Is this the fix to Skills Shortage? The TSS VISA: A Year in Review

almost 3 years ago by Titan Recruitment

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Is this the fix to Skills Shortage? The TSS Visa: A Year in Review

One year into the TSS (Temporary Skill Shortage) Visa program, we take a look at how the substitute system has been performing and how the industry has reacted to the changes for attracting overseas skilled workers.

The TSS sub-class 482 was introduced in March 2018 after the Turnbull Government abolished the 457 Temporary Work Visa program because as said at the time by Prime Minister Turnbull ‘it's lost its credibility’. The program was immediately replaced by the TSS system which puts ‘Australians and Australian jobs first’.

The more rigorous TSS scheme consists of two streams; a two-year visa stream and a four-year stream requiring two-years work experience. The skilled occupations list was also reduced to focus on the areas where there is a genuine need. More stringent assessments were also introduced including a complete police record and criminal check and mandatory labour market testing.

According to data from the Department of Home Affairs, in the last financial year, there were 33,949 TSS visa grants compared to 31,851 grants of the 457 visa in 2017/2018. New South Wales (15,744), Victoria (9,491) led the charge with the twin economies of Queensland (3618) and Western Australia (3227) trailing significantly.

PwC Senior Immigration Manager, Rachel Williamson said, ‘we have seen employers with a genuine need have contributed to use the program despite the introduction of the SAF Levy. Smaller employers, on the other hand, appear to be less willing to pay the upfront levy as it is costly’.

Since the introduction of the TSS scheme, the government introduced the Skilling Australians Fund levy (SAF), a training fund that supports the skills development of Australians. The levy, which can cost as much as $1800 per year of stay, took effective 12 August 2018 and is payable in full at the time the worker is nominated.

The levy is in addition to the application fee and could be seen as an obstacle for some businesses as it can quickly add up especially for the longer-term, four-year stream.

In addition to the SAF levy, Ms Williamson also outlined that ‘employers need not only be mindful of occupations available for visa sponsorship but also be aware that overseas workers nominated under the short-term stream do not have a pathway to apply for permanent residency later on through their employers’.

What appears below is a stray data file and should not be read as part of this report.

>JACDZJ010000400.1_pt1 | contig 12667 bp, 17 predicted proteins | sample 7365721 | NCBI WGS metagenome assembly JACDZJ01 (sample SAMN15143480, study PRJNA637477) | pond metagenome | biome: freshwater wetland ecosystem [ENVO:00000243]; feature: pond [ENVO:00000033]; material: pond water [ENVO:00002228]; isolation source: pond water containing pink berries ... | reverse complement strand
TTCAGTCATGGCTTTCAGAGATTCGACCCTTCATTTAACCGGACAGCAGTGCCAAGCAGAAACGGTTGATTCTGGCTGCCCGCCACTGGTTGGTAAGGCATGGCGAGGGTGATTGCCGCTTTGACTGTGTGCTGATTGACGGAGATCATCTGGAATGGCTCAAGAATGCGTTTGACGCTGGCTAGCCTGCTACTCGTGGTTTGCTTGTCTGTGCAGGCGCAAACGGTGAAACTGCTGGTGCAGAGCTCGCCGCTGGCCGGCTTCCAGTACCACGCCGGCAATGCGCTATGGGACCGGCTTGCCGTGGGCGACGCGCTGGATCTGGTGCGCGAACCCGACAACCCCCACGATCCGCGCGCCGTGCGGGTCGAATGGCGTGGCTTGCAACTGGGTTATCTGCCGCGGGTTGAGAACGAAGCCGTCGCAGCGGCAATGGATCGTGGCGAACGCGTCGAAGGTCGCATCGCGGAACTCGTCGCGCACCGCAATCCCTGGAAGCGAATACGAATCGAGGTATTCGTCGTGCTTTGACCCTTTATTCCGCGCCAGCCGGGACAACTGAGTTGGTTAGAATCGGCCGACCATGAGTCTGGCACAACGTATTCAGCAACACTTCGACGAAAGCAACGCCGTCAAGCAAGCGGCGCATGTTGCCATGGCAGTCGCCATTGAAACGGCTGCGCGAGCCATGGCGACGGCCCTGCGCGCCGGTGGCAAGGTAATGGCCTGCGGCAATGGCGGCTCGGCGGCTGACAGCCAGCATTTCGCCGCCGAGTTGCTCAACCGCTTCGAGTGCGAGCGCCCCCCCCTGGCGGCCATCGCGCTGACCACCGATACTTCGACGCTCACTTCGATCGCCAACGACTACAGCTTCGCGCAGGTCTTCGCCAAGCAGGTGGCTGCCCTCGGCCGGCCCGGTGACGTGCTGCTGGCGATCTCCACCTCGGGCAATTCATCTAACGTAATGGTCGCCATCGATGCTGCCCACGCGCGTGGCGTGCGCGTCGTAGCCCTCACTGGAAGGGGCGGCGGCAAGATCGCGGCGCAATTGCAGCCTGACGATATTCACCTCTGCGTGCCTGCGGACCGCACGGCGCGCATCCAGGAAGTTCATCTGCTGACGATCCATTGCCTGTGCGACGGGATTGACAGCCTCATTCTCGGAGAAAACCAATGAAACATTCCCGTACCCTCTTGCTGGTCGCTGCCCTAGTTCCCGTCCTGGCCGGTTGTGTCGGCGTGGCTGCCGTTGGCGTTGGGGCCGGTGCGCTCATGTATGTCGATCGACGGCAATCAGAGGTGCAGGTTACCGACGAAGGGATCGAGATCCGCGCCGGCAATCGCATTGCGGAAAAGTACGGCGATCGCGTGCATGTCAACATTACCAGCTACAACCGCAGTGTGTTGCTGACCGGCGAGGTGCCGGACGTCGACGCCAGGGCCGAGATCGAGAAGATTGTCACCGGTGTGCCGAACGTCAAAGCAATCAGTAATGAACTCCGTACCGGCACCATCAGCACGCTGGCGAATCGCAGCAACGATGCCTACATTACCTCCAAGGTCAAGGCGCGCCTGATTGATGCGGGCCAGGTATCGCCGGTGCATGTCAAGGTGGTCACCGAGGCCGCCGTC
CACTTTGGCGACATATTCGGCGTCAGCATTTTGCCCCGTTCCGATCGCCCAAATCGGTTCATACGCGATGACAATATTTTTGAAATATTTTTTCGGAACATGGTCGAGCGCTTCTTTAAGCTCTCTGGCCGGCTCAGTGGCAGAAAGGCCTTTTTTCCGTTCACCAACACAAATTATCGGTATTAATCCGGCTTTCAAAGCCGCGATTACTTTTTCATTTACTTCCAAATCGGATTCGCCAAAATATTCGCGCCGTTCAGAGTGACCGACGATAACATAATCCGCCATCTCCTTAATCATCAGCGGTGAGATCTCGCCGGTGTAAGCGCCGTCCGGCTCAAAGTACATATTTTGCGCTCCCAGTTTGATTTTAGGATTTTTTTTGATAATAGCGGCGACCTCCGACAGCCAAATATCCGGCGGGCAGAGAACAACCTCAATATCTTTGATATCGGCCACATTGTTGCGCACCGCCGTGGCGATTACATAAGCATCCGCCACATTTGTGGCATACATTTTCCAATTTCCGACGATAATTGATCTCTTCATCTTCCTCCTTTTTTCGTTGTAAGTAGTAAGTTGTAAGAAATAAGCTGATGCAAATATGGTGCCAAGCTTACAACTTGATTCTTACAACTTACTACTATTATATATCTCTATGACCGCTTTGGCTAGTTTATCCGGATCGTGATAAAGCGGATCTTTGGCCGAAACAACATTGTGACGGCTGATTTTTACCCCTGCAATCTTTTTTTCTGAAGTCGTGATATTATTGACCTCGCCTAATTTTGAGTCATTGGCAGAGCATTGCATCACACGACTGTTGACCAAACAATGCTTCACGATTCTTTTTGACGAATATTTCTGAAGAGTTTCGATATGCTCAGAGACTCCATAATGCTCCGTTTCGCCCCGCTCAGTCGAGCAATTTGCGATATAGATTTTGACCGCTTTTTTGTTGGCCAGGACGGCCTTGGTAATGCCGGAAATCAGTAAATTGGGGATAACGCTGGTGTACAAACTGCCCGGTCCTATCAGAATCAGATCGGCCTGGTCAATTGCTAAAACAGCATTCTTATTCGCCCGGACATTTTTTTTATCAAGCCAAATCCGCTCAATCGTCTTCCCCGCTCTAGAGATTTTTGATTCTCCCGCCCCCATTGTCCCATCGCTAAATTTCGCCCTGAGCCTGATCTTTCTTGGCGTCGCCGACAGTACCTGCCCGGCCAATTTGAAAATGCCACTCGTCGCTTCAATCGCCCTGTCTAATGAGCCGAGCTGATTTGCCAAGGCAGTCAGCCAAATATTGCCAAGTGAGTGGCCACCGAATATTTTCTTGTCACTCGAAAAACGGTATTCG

Queensland and Western Australia the twin economies

Breaking down Titan Recruitment’s core business areas, sponsored visa grants came from the industries: Professional, Technical & Scientific (5150), Information Media and Telecommunications (4880) and Mining (812), with Queensland securing 816 and Western Australia 1,018.

In Western Australian and Queensland demand for work visas has slowed over the last two years, however, Ms Williamson says ‘there are already signs that the labour market may not be able to meet future demand for skills, in particular, the need for engineers across the Mining and Resources sector’.

Titan Recruitment’s Founder and Director, Craig Van Heurck agrees “we have seen an increase for engineering professionals for projects within the Mining and Rail sectors, and also Design Engineers to meet the needs of key infrastructure projects.”

“At the same time, we are seeing employers looking for explicit skills and experience such as iron ore or roads experience,” he said, “and this is when the skills demand becomes a problem.”

Van Heurck believes a fundamental change is needed as the TSS scheme is prohibitive to most businesses. “We are hearing from employers that the TSS visa system is costly,” he said. “It’s simply not sustainable to draw on a limited pool of talent with a niche skillset, neither is it sustainable, cost-wise.

Building local capability and drawing from the diverse candidate pool in Australia could be the solution, according to Van Heurck.

“We have the high-quality technical and engineering professionals to do the job right here,” he believes. “Organisations need to think outside the box and look at individuals who have the key competencies, business smarts and values, and build a framework to transfer their skills into their operations.”

“You never know, you may find an employee who is able to do an even better job, without the exorbitant outlay,” he said.

Key Points

  • The worker must be nominated for a skilled position by an approved sponsor
  • The worker must have the right skills to do the job and meet the relevant English language proficiency requirements
  • Skilled occupation list has been restructured and is subject to stringent labour market testing
  • SAF levy took effect 12 August 2018 is payable in full at the time the worker is nominated

Source: Department of Home Affairs